Paige’s view is also interesting as she looks at the value of life and the effect that living it again has on its uniqueness and magic.

In addition, I also asked a selection of students from Year 11, their responses were:

(Student one) "I wouldn’t like to relive my life, I don’t think. I receive comfort from the fact that pain can be lived through and fought through. Even if I could change things, there will always be life’s typical ups and downs, and adapting events could avoid the once-inevitable decisions that built my character. So, I don’t think I would go back, I’d want to change the future and not the past."

(Student two) "I don’t think I would like to live my life again, or more than once, since I’m pretty happy with where I am now. I’m happy with the life I have now, and I believe that if I were to live my life again, I may make different decisions, that would mean my life wasn’t exactly the same, and I wouldn’t be where I currently am. I’m a believer in the butterfly effect, that one small thing can make a huge difference, so if I were to act any differently in reliving my life, as I most likely would knowing what I know now, then my life wouldn’t be the same. And I wouldn’t be here. Now. For once, I can say, I’m perfectly and genuinely happy."

(Student three) "I would choose to live my life more than once but keep my memories so that I can fix anything I regret or prevent anything bad from happening and see if that somehow changes the events in my life."

(Student four) "It’s definitely tempting to say yes and to want to go back and do things differently, as if I was doing my life with the knowledge I have now, I’d undoubtedly take different actions and could avoid some negative experiences. However, ultimately I would say no, I wouldn’t, as every experience or memory I have as shaped me in some way, and so changing these would in a sense be changing who I am."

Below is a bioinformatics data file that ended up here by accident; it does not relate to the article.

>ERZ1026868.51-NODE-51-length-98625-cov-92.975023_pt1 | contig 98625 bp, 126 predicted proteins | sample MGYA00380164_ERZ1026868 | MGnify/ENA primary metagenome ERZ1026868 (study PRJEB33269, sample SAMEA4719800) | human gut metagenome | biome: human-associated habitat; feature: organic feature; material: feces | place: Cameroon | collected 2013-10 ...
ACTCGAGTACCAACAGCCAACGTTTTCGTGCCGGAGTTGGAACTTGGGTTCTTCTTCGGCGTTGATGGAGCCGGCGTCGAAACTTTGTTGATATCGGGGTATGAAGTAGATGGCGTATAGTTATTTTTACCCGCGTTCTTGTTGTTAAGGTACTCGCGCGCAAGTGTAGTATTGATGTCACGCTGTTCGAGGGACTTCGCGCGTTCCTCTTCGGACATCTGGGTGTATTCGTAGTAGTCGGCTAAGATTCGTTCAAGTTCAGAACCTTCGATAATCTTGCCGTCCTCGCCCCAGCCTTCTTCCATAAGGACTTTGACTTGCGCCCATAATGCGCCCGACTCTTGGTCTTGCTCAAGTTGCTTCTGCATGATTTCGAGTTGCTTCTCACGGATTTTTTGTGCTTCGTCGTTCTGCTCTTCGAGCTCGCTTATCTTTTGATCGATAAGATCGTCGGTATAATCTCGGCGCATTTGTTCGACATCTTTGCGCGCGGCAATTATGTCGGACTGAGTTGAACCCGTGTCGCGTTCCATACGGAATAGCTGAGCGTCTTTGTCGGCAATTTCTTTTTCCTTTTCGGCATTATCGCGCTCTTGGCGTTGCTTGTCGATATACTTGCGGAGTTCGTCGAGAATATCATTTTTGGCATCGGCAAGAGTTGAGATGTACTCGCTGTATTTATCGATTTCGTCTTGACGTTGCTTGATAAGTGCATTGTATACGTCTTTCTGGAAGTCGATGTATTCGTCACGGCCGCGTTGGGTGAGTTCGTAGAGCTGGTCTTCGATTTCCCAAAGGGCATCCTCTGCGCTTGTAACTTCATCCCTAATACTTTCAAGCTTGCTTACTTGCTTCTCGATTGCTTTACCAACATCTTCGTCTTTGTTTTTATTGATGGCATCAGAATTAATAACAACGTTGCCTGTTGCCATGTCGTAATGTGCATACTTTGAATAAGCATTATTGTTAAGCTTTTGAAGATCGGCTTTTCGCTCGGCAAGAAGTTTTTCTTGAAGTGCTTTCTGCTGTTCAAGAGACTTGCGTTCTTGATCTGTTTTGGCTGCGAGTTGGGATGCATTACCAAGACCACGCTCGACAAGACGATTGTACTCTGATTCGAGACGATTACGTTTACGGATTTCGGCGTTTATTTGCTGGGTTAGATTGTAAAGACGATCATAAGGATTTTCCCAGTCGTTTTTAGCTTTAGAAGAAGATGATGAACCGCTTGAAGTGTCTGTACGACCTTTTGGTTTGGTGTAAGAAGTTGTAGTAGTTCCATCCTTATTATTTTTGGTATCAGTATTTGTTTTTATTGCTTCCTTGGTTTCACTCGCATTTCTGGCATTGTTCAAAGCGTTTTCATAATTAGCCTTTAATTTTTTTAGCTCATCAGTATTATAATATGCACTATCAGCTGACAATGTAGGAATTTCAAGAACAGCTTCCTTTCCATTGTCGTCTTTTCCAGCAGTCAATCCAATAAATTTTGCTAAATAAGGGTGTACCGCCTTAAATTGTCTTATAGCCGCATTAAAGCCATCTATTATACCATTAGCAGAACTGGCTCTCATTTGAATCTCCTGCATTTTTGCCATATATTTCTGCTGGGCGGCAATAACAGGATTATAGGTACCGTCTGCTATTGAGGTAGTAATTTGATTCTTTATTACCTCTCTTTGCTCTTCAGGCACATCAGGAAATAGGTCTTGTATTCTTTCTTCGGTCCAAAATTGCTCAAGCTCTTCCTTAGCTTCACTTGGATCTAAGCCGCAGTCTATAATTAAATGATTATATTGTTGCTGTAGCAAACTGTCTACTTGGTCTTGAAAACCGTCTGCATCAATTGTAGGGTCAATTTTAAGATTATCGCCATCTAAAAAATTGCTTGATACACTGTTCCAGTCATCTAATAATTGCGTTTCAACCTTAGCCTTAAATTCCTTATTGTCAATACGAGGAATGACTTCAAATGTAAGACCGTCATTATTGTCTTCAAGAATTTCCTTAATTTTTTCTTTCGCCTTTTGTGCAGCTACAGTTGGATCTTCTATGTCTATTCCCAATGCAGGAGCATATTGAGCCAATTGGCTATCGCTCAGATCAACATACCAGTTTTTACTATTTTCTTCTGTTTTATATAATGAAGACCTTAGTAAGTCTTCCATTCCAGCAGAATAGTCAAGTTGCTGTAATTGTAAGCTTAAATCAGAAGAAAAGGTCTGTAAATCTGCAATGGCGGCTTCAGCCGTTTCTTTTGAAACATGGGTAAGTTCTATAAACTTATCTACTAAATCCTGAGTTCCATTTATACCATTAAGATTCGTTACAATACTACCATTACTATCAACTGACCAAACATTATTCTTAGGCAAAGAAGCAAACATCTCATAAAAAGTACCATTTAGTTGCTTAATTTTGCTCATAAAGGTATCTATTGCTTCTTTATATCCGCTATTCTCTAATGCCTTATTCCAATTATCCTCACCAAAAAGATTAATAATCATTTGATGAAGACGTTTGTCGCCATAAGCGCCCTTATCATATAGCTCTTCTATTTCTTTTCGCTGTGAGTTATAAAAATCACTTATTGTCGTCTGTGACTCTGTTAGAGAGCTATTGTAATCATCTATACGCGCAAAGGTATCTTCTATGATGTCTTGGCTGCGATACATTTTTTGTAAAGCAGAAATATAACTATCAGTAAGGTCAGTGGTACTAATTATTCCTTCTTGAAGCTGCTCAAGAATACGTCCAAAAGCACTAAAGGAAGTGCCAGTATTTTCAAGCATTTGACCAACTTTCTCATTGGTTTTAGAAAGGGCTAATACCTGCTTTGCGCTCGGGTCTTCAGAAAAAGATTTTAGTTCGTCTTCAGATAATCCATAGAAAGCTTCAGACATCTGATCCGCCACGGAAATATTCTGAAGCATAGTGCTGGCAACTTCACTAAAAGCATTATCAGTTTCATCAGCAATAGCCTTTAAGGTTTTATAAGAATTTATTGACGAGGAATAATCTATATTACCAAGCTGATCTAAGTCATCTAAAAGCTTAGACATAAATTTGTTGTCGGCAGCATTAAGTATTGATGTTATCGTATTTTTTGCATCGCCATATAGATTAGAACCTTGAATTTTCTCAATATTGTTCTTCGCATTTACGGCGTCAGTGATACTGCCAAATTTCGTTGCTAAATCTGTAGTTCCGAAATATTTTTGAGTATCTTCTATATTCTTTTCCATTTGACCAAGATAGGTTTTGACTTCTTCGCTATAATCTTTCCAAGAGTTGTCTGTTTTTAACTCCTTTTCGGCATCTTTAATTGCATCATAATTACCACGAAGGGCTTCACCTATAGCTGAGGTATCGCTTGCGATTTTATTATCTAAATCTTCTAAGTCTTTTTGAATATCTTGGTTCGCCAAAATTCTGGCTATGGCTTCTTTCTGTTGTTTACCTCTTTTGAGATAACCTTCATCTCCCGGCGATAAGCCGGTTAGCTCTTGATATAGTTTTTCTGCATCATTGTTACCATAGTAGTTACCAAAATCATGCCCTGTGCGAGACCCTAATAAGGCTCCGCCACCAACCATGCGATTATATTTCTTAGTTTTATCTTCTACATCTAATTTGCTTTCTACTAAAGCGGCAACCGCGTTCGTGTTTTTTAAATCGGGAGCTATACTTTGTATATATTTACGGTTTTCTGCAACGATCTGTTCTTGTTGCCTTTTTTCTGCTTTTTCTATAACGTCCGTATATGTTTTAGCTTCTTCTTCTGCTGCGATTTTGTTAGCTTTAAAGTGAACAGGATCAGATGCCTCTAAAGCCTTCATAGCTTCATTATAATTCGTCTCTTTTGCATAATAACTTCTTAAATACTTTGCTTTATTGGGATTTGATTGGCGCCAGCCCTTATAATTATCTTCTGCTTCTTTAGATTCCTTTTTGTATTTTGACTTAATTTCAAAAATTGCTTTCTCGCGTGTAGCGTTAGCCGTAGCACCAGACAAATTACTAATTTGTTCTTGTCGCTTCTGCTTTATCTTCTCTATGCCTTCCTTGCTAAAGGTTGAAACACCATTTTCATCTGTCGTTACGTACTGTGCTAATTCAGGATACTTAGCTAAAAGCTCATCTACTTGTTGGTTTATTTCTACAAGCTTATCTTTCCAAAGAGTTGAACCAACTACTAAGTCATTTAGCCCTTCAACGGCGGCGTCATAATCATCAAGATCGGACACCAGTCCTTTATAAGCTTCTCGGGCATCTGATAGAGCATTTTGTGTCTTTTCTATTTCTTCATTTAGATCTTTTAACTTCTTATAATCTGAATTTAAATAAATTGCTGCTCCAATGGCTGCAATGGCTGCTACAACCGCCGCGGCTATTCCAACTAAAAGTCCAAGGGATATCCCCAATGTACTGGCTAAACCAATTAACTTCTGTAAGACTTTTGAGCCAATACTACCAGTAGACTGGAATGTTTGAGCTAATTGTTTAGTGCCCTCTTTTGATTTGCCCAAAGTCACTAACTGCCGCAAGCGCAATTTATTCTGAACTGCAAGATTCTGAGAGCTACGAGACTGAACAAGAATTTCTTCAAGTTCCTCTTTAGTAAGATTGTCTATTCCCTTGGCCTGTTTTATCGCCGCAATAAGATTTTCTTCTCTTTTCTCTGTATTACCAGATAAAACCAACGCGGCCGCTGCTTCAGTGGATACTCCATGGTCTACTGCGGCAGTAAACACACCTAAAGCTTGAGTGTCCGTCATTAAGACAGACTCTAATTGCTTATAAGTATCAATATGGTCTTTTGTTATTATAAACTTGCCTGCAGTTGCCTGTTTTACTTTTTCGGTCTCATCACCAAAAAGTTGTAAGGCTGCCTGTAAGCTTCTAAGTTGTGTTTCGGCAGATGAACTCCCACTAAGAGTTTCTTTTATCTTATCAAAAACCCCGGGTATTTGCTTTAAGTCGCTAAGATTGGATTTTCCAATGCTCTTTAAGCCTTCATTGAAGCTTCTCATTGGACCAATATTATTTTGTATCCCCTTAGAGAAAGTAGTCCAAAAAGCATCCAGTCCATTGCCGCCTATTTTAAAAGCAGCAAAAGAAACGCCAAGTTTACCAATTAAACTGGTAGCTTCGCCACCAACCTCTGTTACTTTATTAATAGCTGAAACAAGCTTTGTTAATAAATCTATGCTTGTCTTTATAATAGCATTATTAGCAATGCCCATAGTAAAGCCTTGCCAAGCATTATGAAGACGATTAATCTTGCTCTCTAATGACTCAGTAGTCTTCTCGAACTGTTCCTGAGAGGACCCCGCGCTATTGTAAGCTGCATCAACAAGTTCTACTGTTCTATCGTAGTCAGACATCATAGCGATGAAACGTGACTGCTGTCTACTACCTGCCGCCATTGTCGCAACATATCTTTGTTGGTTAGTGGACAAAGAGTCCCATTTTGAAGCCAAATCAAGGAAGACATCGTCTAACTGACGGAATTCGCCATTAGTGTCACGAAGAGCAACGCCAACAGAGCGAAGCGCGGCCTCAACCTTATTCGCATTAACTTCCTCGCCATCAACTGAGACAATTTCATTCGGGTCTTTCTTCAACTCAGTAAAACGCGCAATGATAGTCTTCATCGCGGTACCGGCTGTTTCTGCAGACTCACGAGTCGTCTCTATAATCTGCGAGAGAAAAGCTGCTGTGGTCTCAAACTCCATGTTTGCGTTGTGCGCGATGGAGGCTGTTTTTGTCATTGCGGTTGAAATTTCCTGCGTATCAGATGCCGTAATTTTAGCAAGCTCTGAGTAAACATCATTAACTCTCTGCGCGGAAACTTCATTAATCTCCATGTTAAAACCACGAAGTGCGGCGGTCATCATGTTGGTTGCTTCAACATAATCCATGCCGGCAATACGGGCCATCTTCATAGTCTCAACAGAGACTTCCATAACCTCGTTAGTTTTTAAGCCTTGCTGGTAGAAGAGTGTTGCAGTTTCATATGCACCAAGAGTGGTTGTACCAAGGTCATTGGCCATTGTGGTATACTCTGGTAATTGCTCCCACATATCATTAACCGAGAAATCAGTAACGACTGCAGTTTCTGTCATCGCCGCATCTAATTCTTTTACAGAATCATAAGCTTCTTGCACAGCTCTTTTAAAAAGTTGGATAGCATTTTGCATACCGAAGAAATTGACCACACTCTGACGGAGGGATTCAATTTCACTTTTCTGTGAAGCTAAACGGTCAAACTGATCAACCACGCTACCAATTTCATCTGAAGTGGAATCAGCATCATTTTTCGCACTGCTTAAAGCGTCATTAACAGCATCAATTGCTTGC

What surprises me the most about these responses, is that three quarters of these responses, and many other students asked, would not want to relive their lives.

This leads on to my final opinion, which I feel is strikingly different to the students asked.

My opinion:

Personally, I think that I would like to relive my life again, with the same memories from my previous life. Not to help myself, but I think that a lot of good can be done with one person who knows the events of the next eighty or so years, if they were even believed in the first place. Drastic events could have warning given, protection could be put in place to prevent them. The only issue with this is, once one event has been changed this may have a knock on effect on everything else in the future, so my ‘powers’ would essentially become useless. Despite this, warnings could still be given for these events – it’s good to try and do good right? It would also be interesting to see how my life would change if I did one small thing different, such as if I took different GCSEs, or if I chose different A Levels. It would be interesting, and an experience I’d like to have without disregarding my appreciation of the uniqueness and spontaneity of life.

Kimberely Andrews, Year 11, News Crew